Global Pandemics and Epistemic Crises in Psychology
Using COVID-19 as a base, this groundbreaking book brings together several renowned scholars to explore the concept of crisis, and how this global event has shaped the discipline of psychology. It engages directly with the challenges that psychology continues to face when theorizing societal issues of gender, race, class, history, and culture, while not disregarding "lived" experiences.
This edited volume offers a set of pathways to rethink psychology beyond its current scope and history to become more apt to the conditions, needs, and demands of the 21st century. The book explores topics like resilience, interpersonal relationships, mistrust in the government, and access to healthcare. Dividing the book into three distinct sections, the contributors first examine the current crisis within psychology, then go on to explore how psychology theorizes the subject and the other in a social world of perpetual political, economic, cultural, and social crises, and lastly consider the role of crises in the creation of new theorizing.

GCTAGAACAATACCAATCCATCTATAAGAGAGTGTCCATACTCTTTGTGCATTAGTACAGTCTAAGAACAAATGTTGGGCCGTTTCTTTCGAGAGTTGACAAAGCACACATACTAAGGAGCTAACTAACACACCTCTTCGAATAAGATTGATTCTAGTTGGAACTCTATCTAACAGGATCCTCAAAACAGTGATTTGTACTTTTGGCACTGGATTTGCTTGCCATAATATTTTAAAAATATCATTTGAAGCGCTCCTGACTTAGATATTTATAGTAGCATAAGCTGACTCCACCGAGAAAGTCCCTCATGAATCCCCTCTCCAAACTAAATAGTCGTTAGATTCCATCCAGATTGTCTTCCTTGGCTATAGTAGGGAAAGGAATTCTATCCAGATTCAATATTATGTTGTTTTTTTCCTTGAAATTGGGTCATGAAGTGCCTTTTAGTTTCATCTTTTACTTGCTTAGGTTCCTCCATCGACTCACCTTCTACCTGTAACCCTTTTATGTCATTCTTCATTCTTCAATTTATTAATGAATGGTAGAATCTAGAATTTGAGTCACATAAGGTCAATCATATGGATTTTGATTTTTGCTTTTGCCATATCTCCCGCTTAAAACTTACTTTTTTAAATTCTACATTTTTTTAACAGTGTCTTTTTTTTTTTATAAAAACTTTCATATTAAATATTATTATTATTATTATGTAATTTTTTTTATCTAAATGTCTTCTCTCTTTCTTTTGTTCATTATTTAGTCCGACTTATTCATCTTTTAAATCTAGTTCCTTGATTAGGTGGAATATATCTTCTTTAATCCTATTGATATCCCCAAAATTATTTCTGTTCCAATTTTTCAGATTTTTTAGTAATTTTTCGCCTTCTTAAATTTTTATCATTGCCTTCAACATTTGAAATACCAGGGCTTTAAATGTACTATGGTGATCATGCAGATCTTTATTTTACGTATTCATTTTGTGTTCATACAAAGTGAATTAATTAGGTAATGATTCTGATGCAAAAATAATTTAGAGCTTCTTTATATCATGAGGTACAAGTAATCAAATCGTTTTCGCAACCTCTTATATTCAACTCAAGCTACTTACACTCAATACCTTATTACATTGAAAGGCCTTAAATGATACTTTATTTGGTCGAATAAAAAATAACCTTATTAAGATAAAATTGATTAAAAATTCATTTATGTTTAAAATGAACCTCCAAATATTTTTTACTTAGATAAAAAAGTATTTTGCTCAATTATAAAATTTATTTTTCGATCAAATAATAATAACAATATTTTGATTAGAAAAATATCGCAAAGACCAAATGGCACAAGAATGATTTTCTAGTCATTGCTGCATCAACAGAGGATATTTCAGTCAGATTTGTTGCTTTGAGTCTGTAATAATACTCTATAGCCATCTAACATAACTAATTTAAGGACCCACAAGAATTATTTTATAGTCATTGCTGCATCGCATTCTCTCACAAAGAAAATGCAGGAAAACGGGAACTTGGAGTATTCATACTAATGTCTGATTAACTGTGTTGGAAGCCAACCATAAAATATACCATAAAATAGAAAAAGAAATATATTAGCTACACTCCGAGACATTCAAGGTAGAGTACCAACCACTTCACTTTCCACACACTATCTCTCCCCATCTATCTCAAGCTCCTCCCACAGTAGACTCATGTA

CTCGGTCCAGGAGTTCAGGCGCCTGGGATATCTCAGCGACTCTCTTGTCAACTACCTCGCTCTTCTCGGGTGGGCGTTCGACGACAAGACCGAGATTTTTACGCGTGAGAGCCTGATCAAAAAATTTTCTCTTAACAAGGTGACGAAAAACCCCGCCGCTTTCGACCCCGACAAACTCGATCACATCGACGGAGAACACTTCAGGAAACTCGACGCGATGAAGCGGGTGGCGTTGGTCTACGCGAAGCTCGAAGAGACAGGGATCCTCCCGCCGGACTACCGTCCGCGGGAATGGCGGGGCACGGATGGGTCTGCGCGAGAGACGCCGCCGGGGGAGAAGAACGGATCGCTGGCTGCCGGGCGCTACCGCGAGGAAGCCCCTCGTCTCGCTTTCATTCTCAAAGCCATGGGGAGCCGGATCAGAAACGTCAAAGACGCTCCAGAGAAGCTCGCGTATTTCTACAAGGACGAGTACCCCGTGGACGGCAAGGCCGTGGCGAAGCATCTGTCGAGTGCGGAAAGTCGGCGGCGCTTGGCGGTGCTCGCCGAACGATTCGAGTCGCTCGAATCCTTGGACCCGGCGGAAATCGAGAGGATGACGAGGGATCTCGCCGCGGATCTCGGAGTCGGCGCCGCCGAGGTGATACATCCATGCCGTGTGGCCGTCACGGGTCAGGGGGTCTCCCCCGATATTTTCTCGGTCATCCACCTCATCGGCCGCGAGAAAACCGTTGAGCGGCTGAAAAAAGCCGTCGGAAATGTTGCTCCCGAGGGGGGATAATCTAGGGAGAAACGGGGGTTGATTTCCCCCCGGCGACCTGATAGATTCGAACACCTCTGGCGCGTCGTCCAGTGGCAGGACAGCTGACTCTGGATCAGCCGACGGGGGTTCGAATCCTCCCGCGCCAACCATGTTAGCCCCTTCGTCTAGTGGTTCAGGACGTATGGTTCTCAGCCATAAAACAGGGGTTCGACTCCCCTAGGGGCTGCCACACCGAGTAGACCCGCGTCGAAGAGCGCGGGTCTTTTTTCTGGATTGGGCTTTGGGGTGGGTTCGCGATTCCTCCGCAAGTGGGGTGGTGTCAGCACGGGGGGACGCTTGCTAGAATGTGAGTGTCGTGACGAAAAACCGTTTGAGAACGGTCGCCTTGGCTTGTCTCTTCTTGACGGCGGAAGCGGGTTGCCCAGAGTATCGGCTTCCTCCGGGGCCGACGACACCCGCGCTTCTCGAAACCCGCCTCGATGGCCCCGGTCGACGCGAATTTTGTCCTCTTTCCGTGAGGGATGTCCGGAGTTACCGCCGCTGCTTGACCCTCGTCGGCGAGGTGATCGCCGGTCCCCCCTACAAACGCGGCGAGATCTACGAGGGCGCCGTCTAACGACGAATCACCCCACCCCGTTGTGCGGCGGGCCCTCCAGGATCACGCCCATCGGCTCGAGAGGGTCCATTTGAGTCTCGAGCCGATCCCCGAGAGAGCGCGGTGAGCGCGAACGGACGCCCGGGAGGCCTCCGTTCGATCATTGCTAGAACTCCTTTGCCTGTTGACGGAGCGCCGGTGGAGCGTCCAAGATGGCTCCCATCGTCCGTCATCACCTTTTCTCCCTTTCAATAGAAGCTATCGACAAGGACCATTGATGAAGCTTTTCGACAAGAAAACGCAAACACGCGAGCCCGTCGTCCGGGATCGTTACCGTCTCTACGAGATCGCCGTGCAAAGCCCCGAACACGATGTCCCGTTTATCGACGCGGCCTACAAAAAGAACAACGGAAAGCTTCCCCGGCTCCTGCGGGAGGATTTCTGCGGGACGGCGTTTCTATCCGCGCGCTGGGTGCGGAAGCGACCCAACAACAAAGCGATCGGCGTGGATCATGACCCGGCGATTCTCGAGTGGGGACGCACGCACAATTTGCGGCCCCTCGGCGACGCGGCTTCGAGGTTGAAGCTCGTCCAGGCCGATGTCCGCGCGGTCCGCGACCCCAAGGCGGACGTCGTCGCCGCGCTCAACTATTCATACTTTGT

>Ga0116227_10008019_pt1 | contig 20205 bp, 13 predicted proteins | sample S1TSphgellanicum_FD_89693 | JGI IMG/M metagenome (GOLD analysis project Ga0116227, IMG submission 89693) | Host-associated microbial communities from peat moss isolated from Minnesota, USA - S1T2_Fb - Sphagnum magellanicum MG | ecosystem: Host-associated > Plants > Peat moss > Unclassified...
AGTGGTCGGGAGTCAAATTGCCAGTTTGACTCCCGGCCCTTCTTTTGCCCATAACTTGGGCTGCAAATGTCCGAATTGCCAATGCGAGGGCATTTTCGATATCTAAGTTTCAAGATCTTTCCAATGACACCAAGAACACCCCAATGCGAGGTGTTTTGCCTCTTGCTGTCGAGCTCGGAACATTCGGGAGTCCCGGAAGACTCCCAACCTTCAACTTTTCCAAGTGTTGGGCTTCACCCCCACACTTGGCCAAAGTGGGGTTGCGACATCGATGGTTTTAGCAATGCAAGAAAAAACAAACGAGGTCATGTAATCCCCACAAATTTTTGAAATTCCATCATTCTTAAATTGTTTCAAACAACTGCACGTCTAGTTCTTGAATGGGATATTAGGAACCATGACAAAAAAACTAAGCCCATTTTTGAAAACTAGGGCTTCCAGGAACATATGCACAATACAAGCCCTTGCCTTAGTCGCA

This is essential reading for advanced undergraduate and postgraduate students of theoretical and philosophical psychology, social psychology, community psychology, and developmental psychology.